to his fellow-creatures : “ freely thou hast 6 received, freely give.”

And if this duty of giving freely be obligatory upon all men, it is surely doubly so upon us, who, besides the blessings which we have received in common with the rest of mankind, are also partakers of others of a peculiar nature, from the munificence of our illustrious founders and benefactors; blessings which demand our warmest acknowledgements, and, at the same time, give us both the fairest opportunity, and hold forth the strongest argument, for cultivating our talents to the best advantage. :

We are placed here, by the hand of antient liberality, as it were in a safe asylum from the turbulence and follies of mankind; in which our researches after knowledge can never be interrupted by the rudeness of ignorance, or insulted by the bluster of insolence; in which our


eyes can never be pained by the sight of unattainable honours, or our hearts lacerated by the violence of ungratified ambition; in which every unruffled passion may move in subjection to reason, and every faculty conspire in the undisturbed pursuit of religious, moral, and scientific improvement. And yet, our retirement, though admirably calculated for these valuable purposes, is not that gloomy species of monastic seclusion, which would strike us off, as useless links, from the chain of social existence, or condemn us, like the superstitious Bramin, to drag the fetters of misery in the horrors of solitude; but rather a pleasing secession, which, whilst it abstracts us from the tumultuous scenes of active life, gives us the fairest opportunity of exercising the amiable duties of every relative virtue..


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It is, farther, no small addition to our happiness in these sacred retreats of sci

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ence, that we are amply secured, by the munificence of our respective founders and benefactors, from the stings of dependence, and the anxious forebodings' of destitution ; of both which the secular clergy are too often compelled to taste a large and bitter potion. But here, every man is as independent as reason can wish, or the well-tempered subordination of society allow. He is never under the hard necessity of sacrificing his understanding to the man he despises. He knows not what it is to watch the nod of folly, or court the smile of ignorance. He can spurn, with honest indignation, the idea of bearing the insults of pride with awe, and the injuries of oppression with tameness, Nor do the cares of future support embitter his hours, or impede his generous. pursuits. For the same hand of munificence, which supports him here, has provided for him a comfortable and respectable maintenance in the world; where he may at once enjoy, and communicate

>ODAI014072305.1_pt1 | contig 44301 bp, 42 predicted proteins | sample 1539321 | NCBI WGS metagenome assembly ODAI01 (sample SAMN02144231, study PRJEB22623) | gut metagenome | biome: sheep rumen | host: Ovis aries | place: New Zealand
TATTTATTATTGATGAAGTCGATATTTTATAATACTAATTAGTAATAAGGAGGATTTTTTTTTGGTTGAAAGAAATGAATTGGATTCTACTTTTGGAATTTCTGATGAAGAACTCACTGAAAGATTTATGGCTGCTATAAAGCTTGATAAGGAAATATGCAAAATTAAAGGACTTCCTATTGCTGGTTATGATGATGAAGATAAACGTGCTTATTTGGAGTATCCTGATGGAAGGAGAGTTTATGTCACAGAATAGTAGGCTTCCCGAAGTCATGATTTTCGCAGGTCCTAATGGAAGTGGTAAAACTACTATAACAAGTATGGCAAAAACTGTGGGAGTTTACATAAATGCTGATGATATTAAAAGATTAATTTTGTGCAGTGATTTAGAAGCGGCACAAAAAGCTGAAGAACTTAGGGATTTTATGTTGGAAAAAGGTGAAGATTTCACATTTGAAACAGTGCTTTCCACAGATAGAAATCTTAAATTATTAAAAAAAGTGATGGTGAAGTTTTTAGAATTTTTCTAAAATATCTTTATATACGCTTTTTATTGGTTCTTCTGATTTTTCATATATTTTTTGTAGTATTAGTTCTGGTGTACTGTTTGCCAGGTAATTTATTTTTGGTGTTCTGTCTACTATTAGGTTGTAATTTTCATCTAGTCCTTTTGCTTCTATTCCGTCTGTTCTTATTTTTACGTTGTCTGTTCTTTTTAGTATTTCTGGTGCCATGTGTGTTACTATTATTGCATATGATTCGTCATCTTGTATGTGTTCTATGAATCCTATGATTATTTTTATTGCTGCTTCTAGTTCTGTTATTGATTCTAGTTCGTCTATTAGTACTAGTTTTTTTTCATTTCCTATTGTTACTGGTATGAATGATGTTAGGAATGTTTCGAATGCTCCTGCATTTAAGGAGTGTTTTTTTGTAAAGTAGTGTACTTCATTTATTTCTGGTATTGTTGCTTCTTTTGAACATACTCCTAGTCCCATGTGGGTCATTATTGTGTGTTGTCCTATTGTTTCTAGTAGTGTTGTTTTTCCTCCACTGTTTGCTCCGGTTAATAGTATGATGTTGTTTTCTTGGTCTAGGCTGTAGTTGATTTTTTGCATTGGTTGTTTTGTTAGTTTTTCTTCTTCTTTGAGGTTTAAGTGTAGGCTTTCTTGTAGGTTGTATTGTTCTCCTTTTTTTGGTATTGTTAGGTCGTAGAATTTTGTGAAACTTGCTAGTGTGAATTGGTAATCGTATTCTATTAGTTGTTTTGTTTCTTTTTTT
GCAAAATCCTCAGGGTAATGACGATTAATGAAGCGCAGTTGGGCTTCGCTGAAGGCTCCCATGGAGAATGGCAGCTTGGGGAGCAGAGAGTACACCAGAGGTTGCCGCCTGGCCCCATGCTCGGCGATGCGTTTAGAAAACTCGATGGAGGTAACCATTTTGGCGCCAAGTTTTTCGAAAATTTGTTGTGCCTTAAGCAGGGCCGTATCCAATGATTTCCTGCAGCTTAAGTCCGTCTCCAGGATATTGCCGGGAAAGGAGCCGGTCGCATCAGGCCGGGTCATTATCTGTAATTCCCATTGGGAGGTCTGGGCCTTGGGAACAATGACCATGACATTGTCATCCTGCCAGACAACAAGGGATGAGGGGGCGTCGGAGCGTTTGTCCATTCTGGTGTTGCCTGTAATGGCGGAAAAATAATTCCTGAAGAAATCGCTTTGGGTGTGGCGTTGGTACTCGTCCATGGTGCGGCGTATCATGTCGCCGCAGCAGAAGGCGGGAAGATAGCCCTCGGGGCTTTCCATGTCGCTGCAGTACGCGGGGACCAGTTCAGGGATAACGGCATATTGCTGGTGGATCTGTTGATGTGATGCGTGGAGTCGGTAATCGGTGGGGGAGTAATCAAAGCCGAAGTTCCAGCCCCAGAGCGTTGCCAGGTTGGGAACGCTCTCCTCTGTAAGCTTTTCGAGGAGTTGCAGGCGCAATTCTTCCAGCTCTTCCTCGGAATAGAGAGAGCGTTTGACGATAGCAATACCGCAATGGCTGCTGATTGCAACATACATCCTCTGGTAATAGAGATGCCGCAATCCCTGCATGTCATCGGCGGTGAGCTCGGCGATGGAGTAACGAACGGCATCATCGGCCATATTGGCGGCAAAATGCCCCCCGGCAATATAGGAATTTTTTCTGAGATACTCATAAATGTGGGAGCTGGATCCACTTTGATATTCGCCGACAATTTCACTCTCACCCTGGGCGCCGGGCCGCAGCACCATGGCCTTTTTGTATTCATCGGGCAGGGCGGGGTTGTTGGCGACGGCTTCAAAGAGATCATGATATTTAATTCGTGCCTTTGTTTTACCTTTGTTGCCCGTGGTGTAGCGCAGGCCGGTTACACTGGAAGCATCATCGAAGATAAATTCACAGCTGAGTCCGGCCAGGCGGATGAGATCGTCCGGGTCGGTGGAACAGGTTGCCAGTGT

to others, those fruits of useful knowledge, which have been planted and brought to full perfection of maturity in this genial soil.

And as we are here sheltered from the intrusion of present care and the fear of future want, so we have the amplest scope for attaining solid happiness, by enriching our minds with the treasures of wisdom and virtue. For, in this place, the torch of science, being successively transmitted from hand to hand, blazes out with uninterrupted and improving lustre. We have those, at our first entrance into the untried regions of literature, to guide our doubtful steps, who have trod before us the same paths ; who are ever ready to guard us from the rocks of error, to check the deviations of folly, to restrain the petulance of presumption, and to 'rouse us from the encroaching slumbers of indolence and inattention. 03

And, And, whilst we are thus shielded from danger, on the one hand, every thing around us, on the other, conspires to lead us on to a progress in whatever is “ lovely “ and of good report.” Our regulated hours of rest and devotion, our short and simple meals, our abstraction from scenes of gaiety and dissipation, are all admirably fitted for preserving that temperance of body and equanimity of soul, which are essentially necessary to a life of study. Nor are our studies themselves less admirably fitted to form us to every noble, amiable, and useful purpose of life. The stores of classic knowledge cannot fail to excite, in every youthful breast, a most ardent love of that liberty, for which so many illustrious heroes of antiquity bled and died. The weapons of dialectic skill will enable us to repel with success the attacks of error, and support the cause of truth. The lessons of Ethic discipline will teach us a proper knowledge of our


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